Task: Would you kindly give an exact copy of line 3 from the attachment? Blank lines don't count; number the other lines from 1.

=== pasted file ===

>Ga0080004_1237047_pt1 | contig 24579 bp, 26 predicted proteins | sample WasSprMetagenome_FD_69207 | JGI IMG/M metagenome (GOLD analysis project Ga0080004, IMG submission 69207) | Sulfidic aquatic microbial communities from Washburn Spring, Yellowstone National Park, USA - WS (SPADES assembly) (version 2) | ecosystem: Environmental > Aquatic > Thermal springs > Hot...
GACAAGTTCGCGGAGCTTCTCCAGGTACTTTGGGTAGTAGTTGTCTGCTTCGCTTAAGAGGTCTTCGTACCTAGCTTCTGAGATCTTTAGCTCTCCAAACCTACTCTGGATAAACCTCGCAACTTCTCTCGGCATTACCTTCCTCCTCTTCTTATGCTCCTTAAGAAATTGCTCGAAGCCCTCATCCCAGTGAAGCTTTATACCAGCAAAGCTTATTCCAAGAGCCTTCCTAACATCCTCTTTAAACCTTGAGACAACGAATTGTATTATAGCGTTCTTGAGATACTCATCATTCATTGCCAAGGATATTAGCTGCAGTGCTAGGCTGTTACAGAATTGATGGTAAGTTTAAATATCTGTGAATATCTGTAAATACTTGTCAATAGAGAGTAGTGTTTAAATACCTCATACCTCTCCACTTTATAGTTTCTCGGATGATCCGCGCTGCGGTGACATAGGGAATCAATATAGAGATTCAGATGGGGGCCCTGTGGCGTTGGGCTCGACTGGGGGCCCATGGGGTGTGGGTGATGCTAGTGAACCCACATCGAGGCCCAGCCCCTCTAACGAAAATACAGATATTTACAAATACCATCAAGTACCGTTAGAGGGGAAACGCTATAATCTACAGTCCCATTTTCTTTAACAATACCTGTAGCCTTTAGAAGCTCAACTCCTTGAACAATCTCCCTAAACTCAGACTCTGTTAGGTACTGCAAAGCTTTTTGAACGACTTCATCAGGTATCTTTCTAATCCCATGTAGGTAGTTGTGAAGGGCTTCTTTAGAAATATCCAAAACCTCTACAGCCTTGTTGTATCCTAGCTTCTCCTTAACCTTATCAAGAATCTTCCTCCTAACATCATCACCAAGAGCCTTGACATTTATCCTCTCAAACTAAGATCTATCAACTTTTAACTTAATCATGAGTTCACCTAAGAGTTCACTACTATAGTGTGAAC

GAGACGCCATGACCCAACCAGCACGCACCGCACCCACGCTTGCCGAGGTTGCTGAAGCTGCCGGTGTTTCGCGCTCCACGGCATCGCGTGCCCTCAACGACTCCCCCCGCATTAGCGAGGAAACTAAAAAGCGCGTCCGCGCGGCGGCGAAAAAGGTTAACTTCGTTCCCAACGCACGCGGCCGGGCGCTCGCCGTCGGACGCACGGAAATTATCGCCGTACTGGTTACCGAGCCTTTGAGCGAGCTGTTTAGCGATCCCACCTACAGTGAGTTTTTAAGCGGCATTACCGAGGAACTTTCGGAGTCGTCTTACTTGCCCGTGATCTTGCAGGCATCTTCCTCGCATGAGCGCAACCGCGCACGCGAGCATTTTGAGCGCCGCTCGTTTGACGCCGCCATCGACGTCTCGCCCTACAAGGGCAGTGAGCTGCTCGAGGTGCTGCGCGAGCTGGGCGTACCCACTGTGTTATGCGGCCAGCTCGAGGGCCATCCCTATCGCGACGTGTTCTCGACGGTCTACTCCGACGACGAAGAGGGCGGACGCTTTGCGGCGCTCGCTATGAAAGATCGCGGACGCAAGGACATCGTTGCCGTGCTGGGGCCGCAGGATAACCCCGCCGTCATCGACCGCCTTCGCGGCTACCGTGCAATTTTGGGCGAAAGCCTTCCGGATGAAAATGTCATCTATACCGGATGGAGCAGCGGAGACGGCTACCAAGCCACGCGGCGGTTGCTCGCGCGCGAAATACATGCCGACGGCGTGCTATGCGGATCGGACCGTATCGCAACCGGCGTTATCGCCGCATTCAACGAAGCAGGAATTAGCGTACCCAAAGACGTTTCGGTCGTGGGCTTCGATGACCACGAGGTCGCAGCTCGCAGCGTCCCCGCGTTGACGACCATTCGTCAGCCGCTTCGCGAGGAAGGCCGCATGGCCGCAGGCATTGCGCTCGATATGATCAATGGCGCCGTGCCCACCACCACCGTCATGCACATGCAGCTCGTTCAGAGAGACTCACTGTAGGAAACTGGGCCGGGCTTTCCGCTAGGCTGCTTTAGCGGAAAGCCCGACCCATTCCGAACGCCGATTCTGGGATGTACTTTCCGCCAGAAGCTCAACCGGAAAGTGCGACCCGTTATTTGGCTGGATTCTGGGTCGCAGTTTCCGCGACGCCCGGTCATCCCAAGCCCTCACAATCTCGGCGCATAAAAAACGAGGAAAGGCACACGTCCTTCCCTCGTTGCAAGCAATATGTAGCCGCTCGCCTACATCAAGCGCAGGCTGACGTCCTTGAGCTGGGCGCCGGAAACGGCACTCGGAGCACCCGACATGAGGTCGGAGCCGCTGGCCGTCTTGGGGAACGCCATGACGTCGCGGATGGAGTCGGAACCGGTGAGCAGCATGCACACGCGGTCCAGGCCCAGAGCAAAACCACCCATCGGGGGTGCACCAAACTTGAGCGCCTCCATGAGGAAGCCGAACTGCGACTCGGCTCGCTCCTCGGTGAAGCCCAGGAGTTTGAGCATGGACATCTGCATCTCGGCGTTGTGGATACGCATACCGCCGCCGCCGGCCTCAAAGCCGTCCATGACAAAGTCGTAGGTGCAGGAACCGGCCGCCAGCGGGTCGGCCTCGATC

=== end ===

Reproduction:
GAGACGCCATGACCCAACCAGCACGCACCGCACCCACGCTTGCCGAGGTTGCTGAAGCTGCCGGTGTTTCGCGCTCCACGGCATCGCGTGCCCTCAACGACTCCCCCCGCATTAGCGAGGAAACTAAAAAGCGCGTCCGCGCGGCGGCGAAAAAGGTTAACTTCGTTCCCAACGCACGCGGCCGGGCGCTCGCCGTCGGACGCACGGAAATTATCGCCGTACTGGTTACCGAGCCTTTGAGCGAGCTGTTTAGCGATCCCACCTACAGTGAGTTTTTAAGCGGCATTACCGAGGAACTTTCGGAGTCGTCTTACTTGCCCGTGATCTTGCAGGCATCTTCCTCGCATGAGCGCAACCGCGCACGCGAGCATTTTGAGCGCCGCTCGTTTGACGCCGCCATCGACGTCTCGCCCTACAAGGGCAGTGAGCTGCTCGAGGTGCTGCGCGAGCTGGGCGTACCCACTGTGTTATGCGGCCAGCTCGAGGGCCATCCCTATCGCGACGTGTTCTCGACGGTCTACTCCGACGACGAAGAGGGCGGACGCTTTGCGGCGCTCGCTATGAAAGATCGCGGACGCAAGGACATCGTTGCCGTGCTGGGGCCGCAGGATAACCCCGCCGTCATCGACCGCCTTCGCGGCTACCGTGCAATTTTGGGCGAAAGCCTTCCGGATGAAAATGTCATCTATACCGGATGGAGCAGCGGAGACGGCTACCAAGCCACGCGGCGGTTGCTCGCGCGCGAAATACATGCCGACGGCGTGCTATGCGGATCGGACCGTATCGCAACCGGCGTTATCGCCGCATTCAACGAAGCAGGAATTAGCGTACCCAAAGACGTTTCGGTCGTGGGCTTCGATGACCACGAGGTCGCAGCTCGCAGCGTCCCCGCGTTGACGACCATTCGTCAGCCGCTTCGCGAGGAAGGCCGCATGGCCGCAGGCATTGCGCTCGATATGATCAATGGCGCCGTGCCCACCACCACCGTCATGCACATGCAGCTCGTTCAGAGAGACTCACTGTAGGAAACTGGGCCGGGCTTTCCGCTAGGCTGCTTTAGCGGAAAGCCCGACCCATTCCGAACGCCGATTCTGGGATGTACTTTCCGCCAGAAGCTCAACCGGAAAGTGCGACCCGTTATTTGGCTGGATTCTGGGTCGCAGTTTCCGCGACGCCCGGTCATCCCAAGCCCTCACAATCTCGGCGCATAAAAAACGAGGAAAGGCACACGTCCTTCCCTCGTTGCAAGCAATATGTAGCCGCTCGCCTACATCAAGCGCAGGCTGACGTCCTTGAGCTGGGCGCCGGAAACGGCACTCGGAGCACCCGACATGAGGTCGGAGCCGCTGGCCGTCTTGGGGAACGCCATGACGTCGCGGATGGAGTCGGAACCGGTGAGCAGCATGCACACGCGGTCCAGGCCCAGAGCAAAACCACCCATCGGGGGTGCACCAAACTTGAGCGCCTCCATGAGGAAGCCGAACTGCGACTCGGCTCGCTCCTCGGTGAAGCCCAGGAGTTTGAGCATGGACATCTGCATCTCGGCGTTGTGGATACGCATACCGCCGCCGCCGGCCTCAAAGCCGTCCATGACAAAGTCGTAGGTGCAGGAACCGGCCGCCAGCGGGTCGGCCTCGATC